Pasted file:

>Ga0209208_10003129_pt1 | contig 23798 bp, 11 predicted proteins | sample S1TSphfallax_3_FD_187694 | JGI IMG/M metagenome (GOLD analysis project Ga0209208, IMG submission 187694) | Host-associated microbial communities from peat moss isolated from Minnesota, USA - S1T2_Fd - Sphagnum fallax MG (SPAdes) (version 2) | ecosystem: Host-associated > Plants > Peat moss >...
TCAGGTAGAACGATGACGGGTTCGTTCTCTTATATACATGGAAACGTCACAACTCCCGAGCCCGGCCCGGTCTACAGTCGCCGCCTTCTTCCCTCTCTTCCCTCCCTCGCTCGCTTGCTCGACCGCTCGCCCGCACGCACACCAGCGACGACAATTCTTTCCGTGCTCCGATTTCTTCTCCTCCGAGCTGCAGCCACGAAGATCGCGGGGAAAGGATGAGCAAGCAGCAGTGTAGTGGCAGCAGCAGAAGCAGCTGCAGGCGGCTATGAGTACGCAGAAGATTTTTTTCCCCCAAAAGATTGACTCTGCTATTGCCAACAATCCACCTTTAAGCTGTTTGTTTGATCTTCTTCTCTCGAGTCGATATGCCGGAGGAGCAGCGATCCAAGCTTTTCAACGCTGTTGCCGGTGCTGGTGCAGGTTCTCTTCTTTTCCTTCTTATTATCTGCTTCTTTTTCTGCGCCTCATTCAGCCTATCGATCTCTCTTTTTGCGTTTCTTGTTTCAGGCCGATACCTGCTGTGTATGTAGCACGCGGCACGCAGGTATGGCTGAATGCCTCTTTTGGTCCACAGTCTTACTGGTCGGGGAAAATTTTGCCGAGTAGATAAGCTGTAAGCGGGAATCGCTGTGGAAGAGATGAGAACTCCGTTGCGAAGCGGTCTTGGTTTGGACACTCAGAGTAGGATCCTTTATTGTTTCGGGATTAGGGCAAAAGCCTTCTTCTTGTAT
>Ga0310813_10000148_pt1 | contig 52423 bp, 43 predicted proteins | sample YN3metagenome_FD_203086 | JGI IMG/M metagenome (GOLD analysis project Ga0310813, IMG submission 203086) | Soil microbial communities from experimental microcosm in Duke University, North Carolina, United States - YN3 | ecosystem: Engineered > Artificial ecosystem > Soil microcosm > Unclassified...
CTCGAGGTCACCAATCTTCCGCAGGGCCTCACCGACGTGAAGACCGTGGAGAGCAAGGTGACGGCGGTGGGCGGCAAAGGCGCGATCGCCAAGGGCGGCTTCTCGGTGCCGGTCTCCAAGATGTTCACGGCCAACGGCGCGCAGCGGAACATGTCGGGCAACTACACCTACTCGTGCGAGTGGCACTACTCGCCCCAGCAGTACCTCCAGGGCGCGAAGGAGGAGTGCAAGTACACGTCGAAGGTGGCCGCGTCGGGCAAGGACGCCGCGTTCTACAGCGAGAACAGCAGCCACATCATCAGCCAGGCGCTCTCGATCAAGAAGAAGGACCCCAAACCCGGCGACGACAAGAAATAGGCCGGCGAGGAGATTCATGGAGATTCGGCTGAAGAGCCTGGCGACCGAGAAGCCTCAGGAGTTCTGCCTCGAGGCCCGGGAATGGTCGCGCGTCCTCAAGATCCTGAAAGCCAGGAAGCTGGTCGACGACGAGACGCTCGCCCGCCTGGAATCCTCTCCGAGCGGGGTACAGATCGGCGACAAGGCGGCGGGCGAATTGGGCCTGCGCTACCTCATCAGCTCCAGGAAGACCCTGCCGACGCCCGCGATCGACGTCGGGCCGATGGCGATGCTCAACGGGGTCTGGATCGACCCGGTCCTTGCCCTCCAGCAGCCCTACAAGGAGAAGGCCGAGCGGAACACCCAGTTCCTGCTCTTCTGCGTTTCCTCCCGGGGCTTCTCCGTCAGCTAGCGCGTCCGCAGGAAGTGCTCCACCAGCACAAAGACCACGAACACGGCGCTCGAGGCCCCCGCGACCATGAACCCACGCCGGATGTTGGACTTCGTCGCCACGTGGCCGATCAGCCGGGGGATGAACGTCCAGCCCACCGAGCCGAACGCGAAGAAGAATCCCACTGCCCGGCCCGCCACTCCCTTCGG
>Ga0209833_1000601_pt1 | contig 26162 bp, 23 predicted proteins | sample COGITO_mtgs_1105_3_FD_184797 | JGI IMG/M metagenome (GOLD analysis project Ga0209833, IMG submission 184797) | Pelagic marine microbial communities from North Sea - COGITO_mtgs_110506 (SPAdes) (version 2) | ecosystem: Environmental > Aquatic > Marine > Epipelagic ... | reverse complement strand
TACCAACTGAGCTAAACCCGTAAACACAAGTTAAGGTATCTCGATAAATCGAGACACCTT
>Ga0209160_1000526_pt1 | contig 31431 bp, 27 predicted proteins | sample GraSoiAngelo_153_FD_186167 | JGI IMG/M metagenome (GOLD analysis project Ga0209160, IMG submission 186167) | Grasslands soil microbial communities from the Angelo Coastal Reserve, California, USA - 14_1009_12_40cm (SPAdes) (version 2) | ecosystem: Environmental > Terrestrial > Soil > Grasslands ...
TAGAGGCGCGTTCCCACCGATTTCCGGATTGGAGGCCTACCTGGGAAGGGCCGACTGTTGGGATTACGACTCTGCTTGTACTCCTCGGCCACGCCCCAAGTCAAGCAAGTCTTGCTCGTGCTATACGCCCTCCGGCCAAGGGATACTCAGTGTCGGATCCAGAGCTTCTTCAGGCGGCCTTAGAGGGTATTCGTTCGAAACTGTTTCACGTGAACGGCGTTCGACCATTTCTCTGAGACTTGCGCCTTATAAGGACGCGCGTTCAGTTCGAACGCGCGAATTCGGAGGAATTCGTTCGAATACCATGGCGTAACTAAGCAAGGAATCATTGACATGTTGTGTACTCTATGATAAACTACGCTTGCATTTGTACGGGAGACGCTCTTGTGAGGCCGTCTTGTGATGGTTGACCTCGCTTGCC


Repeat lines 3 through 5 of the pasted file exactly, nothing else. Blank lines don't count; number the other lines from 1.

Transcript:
>Ga0310813_10000148_pt1 | contig 52423 bp, 43 predicted proteins | sample YN3metagenome_FD_203086 | JGI IMG/M metagenome (GOLD analysis project Ga0310813, IMG submission 203086) | Soil microbial communities from experimental microcosm in Duke University, North Carolina, United States - YN3 | ecosystem: Engineered > Artificial ecosystem > Soil microcosm > Unclassified...
CTCGAGGTCACCAATCTTCCGCAGGGCCTCACCGACGTGAAGACCGTGGAGAGCAAGGTGACGGCGGTGGGCGGCAAAGGCGCGATCGCCAAGGGCGGCTTCTCGGTGCCGGTCTCCAAGATGTTCACGGCCAACGGCGCGCAGCGGAACATGTCGGGCAACTACACCTACTCGTGCGAGTGGCACTACTCGCCCCAGCAGTACCTCCAGGGCGCGAAGGAGGAGTGCAAGTACACGTCGAAGGTGGCCGCGTCGGGCAAGGACGCCGCGTTCTACAGCGAGAACAGCAGCCACATCATCAGCCAGGCGCTCTCGATCAAGAAGAAGGACCCCAAACCCGGCGACGACAAGAAATAGGCCGGCGAGGAGATTCATGGAGATTCGGCTGAAGAGCCTGGCGACCGAGAAGCCTCAGGAGTTCTGCCTCGAGGCCCGGGAATGGTCGCGCGTCCTCAAGATCCTGAAAGCCAGGAAGCTGGTCGACGACGAGACGCTCGCCCGCCTGGAATCCTCTCCGAGCGGGGTACAGATCGGCGACAAGGCGGCGGGCGAATTGGGCCTGCGCTACCTCATCAGCTCCAGGAAGACCCTGCCGACGCCCGCGATCGACGTCGGGCCGATGGCGATGCTCAACGGGGTCTGGATCGACCCGGTCCTTGCCCTCCAGCAGCCCTACAAGGAGAAGGCCGAGCGGAACACCCAGTTCCTGCTCTTCTGCGTTTCCTCCCGGGGCTTCTCCGTCAGCTAGCGCGTCCGCAGGAAGTGCTCCACCAGCACAAAGACCACGAACACGGCGCTCGAGGCCCCCGCGACCATGAACCCACGCCGGATGTTGGACTTCGTCGCCACGTGGCCGATCAGCCGGGGGATGAACGTCCAGCCCACCGAGCCGAACGCGAAGAAGAATCCCACTGCCCGGCCCGCCACTCCCTTCGG
>Ga0209833_1000601_pt1 | contig 26162 bp, 23 predicted proteins | sample COGITO_mtgs_1105_3_FD_184797 | JGI IMG/M metagenome (GOLD analysis project Ga0209833, IMG submission 184797) | Pelagic marine microbial communities from North Sea - COGITO_mtgs_110506 (SPAdes) (version 2) | ecosystem: Environmental > Aquatic > Marine > Epipelagic ... | reverse complement strand